Arts and Entertainment Sinéad Morrissey is the winner of the TS Eliot Prize

Winning the TS Eliot Prize is hardly a matter of life and death. But the film of that name inspired Sinéad Morrissey to pen a collection which finally secured the UK’s most prestigious poetry prize for Belfast’s first poet laureate.

Poetry enters remarkable new territory

Glitzy readings, throngs of fans – verse has never been more vibrant. John Walsh works the crowd at the TS Eliot prize, and witnesses the birth of a star

Poetry: Seamus and the shaman

Which poet was partial to blackened baked potatoes? Who has an uncanny ability to remember old grocery packaging? And which one strangely resembles Clint Eastwood? Stephen Knight has all the answers

Christina Patterson: You can tell a lot about people by their friends

Wouldn’t it be nice to return to a time when friends were not just names to be dropped?

Boyd Tonkin: Breaking the ice for poetry and pop

The Week in Books

The Burial at Thebes, Shakespeare's Globe, London

Greek mythology has left us the story of Antigone, who defiantly buried her brother with full political honours, and was herself buried alive as a punishment. It has been conscripted by groups as varied as the French under the Nazis and the Romanians under Ceausescu, and also by Seamus Heaney, in The Burial at Thebes.

David Hammond: Film-maker and singer

The sheer range of David Hammond's interests and activities defied easy definition. Some thought of him as a teacher, others as a documentary-maker, or a musician, broadcaster, writer or singer.

From ashes of Omagh rises a vision of hope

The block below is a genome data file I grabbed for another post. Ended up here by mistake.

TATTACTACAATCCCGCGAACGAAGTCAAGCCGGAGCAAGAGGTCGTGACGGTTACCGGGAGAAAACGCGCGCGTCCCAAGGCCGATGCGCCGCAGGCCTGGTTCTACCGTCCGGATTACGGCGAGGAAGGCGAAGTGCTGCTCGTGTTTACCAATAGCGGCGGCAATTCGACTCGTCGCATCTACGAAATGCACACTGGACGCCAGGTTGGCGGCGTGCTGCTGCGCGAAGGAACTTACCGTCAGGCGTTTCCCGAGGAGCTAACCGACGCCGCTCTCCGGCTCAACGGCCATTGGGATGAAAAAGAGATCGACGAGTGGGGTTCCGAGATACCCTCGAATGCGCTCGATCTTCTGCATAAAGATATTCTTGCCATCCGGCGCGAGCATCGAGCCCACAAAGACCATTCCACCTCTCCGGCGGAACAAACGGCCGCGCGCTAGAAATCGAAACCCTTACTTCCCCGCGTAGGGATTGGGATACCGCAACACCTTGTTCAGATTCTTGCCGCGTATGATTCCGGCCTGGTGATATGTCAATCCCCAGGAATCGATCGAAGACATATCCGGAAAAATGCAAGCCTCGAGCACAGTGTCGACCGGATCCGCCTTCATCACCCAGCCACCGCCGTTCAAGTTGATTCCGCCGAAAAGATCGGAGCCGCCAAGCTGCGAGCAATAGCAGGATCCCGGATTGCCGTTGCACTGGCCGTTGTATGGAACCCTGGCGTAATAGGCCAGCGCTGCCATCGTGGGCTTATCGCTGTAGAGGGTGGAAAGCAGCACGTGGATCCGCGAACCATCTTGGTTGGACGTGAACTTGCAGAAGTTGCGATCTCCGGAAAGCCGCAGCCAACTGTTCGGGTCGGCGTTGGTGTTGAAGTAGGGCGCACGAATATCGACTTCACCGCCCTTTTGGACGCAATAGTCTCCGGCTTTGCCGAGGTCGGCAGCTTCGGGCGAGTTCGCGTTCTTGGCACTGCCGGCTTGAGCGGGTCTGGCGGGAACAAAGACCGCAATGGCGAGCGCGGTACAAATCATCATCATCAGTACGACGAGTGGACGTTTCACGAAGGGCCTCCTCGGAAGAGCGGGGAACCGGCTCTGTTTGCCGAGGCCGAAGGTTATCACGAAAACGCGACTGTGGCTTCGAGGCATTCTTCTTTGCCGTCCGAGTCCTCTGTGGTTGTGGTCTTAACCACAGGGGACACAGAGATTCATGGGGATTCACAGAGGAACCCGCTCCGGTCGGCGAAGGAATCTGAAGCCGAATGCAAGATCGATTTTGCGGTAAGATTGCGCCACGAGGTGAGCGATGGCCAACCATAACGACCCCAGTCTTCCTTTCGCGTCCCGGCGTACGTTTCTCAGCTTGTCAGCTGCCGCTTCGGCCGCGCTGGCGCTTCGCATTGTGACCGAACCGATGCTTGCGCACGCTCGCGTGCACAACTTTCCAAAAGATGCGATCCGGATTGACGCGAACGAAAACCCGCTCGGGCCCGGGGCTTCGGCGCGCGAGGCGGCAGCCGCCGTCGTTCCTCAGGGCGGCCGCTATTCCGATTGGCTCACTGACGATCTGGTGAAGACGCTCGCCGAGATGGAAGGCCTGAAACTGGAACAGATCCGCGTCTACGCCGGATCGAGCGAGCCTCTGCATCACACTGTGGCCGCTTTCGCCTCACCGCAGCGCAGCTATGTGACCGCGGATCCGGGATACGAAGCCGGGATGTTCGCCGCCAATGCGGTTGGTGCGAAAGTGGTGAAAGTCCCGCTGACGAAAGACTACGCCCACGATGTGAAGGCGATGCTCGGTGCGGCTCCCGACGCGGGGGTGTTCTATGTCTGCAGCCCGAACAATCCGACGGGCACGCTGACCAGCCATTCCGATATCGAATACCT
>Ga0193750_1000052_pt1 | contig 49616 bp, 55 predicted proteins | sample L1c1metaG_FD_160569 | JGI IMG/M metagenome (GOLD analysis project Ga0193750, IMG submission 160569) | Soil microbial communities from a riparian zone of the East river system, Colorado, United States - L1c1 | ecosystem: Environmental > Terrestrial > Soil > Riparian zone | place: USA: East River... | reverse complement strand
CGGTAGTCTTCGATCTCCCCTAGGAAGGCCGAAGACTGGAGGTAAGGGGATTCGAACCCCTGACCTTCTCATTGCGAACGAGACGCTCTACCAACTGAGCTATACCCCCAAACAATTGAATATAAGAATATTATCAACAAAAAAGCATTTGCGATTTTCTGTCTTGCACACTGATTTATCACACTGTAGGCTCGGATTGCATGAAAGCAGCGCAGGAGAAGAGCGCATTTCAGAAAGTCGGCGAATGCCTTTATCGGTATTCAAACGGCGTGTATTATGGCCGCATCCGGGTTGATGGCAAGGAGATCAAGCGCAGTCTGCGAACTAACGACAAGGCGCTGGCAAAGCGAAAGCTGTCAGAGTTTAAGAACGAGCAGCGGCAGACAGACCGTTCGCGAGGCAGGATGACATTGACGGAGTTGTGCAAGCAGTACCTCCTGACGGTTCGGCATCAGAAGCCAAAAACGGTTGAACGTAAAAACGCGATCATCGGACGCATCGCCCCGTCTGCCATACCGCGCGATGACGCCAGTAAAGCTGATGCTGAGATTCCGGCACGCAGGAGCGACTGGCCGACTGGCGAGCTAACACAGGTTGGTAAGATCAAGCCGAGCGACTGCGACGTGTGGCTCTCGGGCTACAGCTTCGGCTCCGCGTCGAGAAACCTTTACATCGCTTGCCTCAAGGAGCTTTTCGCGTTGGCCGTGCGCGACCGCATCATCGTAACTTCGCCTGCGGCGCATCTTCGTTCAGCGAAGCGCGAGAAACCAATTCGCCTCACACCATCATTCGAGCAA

In the fraught, terrible hours after the Omagh bombing, a temporary mortuary was set up in the Lisanelly army barracks just a few hundred yards from the centre of the blast.

Selected Poems, By Eiléan Ní Chuilleanáin

This stunning Northern Irish poet is easily on a par with famous Seamus

The Week In Radio: A tribute to the power of love

Across the nation, throughout Between Ourselves (BBC Radio 4, Thursday), you could hear the gentle thud of jaws dropping to the floor. In the first of a new run, the common experience uniting Olivia O'Leary's guests was that they were married to people who underwent a change of sex, and the marriage had survived the alteration: Daphne's husband was now a woman; Chris's wife a man. Just that basic circumstance was enough oddity to fuel most shows, but the strangeness, the sense of the extremes to which people will go, and the extremes of pain they will put up with, kept accumulating.

Michael Standen: Novelist and poet

Michael Standen was an integral part of the literary scene of the North East, as novelist, poet, co-editor of the journal Other Poetry, an organiser of the invaluable Colpitts Poetry readings, and much else besides.

Peter Jolliffe: Dealer in modern first editions

Peter Benedict Jolliffe, antiquarian bookseller and poet: born Trowbridge, Wiltshire 26 October 1947; died London 27 December 2007

Life in the house of Eliot

The peerless publisher Faber and Faber is 75. Christina Patterson traces the history of a glittering institution whose stable of authors reads like a Who's Who of modern literature
Latest stories from i100
Career Services

Day In a Page

Independent Travel
Pompeii, Capri & the Bay of Naples
Seven Cities of Italy
Burgundy, the River Rhone & Provence
Prague, Budapest and Vienna
Lake Garda
Minoan Crete and Santorini
Prices correct as of 17 April 2015
Not even the 'putrid throat' could stop the Ross Poldark swoon-fest'